When we think of corporate CEOs, we usually think first of their ability to effectively manage their companies. While this is important, their ability to lead and inspire their employees can be even more critical to the company’s success. This concept was concisely captured by General George Patton when he said “Don't tell people how to do things; tell them what to do and let them surprise you with their results.” When leading men into battle, he relied on them to come up with the best way to accomplish their mission. He knew that the best laid plans couldn’t account for every obstacle they would face, and that the men had to adapt and alter plans as conditions on the ground changed.

Patton’s philosophy also applies to running a business. If people are allowed to innovate and find solutions to problems on their own, the payoff is a nimble workforce that is prepared to attack the most difficult challenges. This approach also prepares them to make intelligent, well-informed decisions based on all the facts available.

Setting the Example

While no two leaders are alike, they should both have at least one thing in common. Setting the example for others to follow is probably the most critical trait of a good leader. That concept is even more important during difficult economic times when uncertainty rules, and people are concerned about losing their jobs. If a leader is honest and acts with unquestioned integrity, people are more likely to rally around and do whatever it takes to help the entire team. It’s a lot easier for an employee to accept a pay freeze or cut if the boss accepts a much bigger percentage cut. They simply want their interests protected as much as those at the top.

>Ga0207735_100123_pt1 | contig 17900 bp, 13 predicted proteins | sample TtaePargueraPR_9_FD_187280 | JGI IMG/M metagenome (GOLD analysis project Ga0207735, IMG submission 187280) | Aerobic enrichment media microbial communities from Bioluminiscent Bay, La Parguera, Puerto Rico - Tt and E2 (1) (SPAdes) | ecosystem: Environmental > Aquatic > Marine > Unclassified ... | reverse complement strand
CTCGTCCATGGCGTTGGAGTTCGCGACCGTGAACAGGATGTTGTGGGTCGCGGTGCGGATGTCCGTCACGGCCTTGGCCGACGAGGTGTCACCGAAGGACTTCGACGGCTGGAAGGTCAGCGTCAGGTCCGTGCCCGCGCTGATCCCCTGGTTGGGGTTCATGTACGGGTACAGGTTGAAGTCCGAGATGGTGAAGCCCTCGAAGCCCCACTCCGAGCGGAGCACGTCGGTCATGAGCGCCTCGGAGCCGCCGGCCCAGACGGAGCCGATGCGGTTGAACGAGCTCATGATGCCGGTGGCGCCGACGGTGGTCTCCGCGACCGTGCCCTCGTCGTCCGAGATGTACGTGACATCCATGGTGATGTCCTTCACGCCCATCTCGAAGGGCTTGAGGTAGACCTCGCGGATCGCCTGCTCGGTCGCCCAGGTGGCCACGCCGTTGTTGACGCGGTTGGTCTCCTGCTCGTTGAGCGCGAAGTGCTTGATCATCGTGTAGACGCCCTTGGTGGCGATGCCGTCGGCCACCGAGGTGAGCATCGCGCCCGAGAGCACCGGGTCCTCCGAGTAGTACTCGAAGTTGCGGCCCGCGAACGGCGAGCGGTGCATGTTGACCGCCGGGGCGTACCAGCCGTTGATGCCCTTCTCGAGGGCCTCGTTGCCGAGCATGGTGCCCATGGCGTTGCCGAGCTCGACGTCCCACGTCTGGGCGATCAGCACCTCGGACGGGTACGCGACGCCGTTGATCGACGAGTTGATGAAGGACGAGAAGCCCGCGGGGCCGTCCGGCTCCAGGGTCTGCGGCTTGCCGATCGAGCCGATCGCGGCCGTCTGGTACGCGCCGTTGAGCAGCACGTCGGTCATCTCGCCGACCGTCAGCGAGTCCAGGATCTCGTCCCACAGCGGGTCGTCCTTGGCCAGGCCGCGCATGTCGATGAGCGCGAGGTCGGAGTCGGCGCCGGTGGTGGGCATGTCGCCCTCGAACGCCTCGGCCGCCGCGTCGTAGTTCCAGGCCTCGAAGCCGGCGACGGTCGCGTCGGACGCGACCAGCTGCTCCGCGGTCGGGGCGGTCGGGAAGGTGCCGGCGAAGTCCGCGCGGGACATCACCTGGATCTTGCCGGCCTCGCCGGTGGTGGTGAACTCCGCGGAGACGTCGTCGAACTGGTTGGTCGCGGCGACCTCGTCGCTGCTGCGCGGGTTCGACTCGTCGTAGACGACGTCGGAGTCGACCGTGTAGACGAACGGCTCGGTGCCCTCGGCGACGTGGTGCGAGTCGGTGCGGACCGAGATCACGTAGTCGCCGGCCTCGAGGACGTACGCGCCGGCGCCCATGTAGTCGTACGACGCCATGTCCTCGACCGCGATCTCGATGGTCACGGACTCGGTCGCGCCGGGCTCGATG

Setting the example means you will willingly do everything you ask your people to do. You set the standard for performance and ensure they have the tools and training to succeed. If you treat them with respect, you have a far greater chance of earning their respect. These are timeless principles that form the bedrock of great businesses around the globe.

Real World

Management and leadership both have vital roles in running a profitable business, regardless of its size. If people have the right resources and a leader who coaches and motivates them to be the best they can be, there’s virtually no limit to what they can accomplish. Set high expectations and you will be rewarded with matching achievements. Acknowledge and reward those achievements and more will follow.

There’s no magic formula for a great leader, and some would argue that leadership ability is something you acquire at birth. That’s debatable, but that shouldn’t stop you from doing what you can to develop and hone your leadership skills. Be decisive, exude confidence, champion change, and think outside the box. As General Patton once said, “If everyone is thinking alike, then someone isn’t thinking.”


Michael Sanibel is a professional writer and communications consultant specializing in business, marketing, personal finance, law, science, aviation, sports, automobiles, entertainment, travel, and political analysis. He graduated from the United States Air Force Academy and is also licensed to practice law in California, New Hampshire, and the U. S. Supreme Court. Michael wrote this feature article exclusively for Debbie May.com (www.DebbieMay.com), an organization dedicated to helping small businesses succeed.